A new bill on the liquidation of the $9.4 trillion mortgage enterprises Fannie Mae and Freddie Mac is expected to provide the long-overdue plan on the future of the housing finance system.
Sponsored by Sen. Bob Corker (R) of Tennessee and Sen. Mark Warner (D) of Virginia, the bipartisan draft bill aims to replace Fannie Mae and Freddie Mac with another government-backed agency in the next five years.
To be named Federal Mortgage Insurance Corp., the new agency will assume responsibility for any catastrophic losses on mortgage bonds.
According to the draft bill, revenues from the liquidation of the two companies would be used to repay the government and preferred and common shareholders.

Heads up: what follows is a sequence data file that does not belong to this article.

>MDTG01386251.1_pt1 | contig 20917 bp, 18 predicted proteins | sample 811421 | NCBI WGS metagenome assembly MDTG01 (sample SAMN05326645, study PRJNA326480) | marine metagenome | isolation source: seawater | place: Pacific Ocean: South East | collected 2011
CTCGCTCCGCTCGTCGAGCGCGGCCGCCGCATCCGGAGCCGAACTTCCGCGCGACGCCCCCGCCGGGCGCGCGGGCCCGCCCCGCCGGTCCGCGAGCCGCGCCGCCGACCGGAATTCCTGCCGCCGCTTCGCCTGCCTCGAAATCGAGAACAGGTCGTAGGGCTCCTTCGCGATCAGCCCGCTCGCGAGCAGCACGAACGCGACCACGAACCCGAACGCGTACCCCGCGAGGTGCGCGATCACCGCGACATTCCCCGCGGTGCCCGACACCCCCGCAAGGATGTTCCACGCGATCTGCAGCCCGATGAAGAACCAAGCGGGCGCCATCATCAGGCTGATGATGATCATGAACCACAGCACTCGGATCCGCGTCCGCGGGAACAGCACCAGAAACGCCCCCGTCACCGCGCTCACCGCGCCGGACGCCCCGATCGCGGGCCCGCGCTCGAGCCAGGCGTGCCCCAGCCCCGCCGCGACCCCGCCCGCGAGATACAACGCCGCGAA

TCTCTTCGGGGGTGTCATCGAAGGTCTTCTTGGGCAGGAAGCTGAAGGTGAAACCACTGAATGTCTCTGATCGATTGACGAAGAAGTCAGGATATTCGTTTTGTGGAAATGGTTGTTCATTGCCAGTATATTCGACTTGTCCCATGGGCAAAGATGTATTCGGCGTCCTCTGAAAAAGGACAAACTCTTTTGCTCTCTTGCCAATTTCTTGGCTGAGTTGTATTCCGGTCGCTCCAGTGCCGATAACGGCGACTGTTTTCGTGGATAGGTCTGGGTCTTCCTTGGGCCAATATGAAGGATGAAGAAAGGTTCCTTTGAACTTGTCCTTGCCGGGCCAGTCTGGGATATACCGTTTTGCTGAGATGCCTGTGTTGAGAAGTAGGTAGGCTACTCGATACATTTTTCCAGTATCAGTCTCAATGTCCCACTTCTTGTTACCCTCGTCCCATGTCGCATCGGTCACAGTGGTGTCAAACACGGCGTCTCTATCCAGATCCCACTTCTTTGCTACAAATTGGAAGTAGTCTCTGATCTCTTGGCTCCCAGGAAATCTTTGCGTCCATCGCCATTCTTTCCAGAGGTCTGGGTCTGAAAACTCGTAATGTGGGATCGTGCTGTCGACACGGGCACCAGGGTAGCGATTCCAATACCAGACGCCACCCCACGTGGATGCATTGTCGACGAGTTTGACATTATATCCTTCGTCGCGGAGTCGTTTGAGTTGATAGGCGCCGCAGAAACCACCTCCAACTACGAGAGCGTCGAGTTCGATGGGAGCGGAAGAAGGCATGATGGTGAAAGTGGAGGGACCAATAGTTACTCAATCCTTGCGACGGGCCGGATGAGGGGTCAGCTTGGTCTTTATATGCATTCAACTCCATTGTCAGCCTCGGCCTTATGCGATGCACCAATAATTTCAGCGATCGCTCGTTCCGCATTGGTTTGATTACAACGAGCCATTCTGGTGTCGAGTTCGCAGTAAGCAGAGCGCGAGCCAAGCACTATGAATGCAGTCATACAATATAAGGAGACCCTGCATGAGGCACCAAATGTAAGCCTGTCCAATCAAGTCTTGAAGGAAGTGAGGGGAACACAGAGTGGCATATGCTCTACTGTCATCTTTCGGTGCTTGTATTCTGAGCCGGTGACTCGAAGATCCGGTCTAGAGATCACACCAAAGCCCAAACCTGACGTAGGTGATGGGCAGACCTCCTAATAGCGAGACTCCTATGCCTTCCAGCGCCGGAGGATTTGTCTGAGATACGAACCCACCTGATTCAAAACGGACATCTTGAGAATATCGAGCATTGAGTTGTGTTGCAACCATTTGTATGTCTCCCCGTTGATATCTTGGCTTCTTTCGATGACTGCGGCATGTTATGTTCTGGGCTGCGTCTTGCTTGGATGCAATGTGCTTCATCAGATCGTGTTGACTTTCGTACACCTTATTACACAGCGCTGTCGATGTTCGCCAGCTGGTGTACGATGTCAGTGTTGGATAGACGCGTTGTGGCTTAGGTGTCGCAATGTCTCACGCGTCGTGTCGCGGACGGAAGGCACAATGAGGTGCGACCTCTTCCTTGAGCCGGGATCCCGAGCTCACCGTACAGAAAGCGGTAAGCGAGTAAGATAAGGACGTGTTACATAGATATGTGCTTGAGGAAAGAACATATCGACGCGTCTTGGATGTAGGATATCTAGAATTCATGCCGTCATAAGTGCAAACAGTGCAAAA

In 2008, the government seized Fannie Mae and Freddie Mac due to the U.S. housing crisis. The two agencies back about half of all U.S. home loans.
The duo has received around $190 billion in government aid and is expected to pay the U.S. Treasury about $132 billion in dividends by the end of June.
Last week, Bloomberg reported that Fannie Mae and Freddie Mac’s shares recorded their highest level since the 2008 government takeover. The shares were up as much as 1,992 percent.
On Wednesday, shares were down 13% following reports of abolition.
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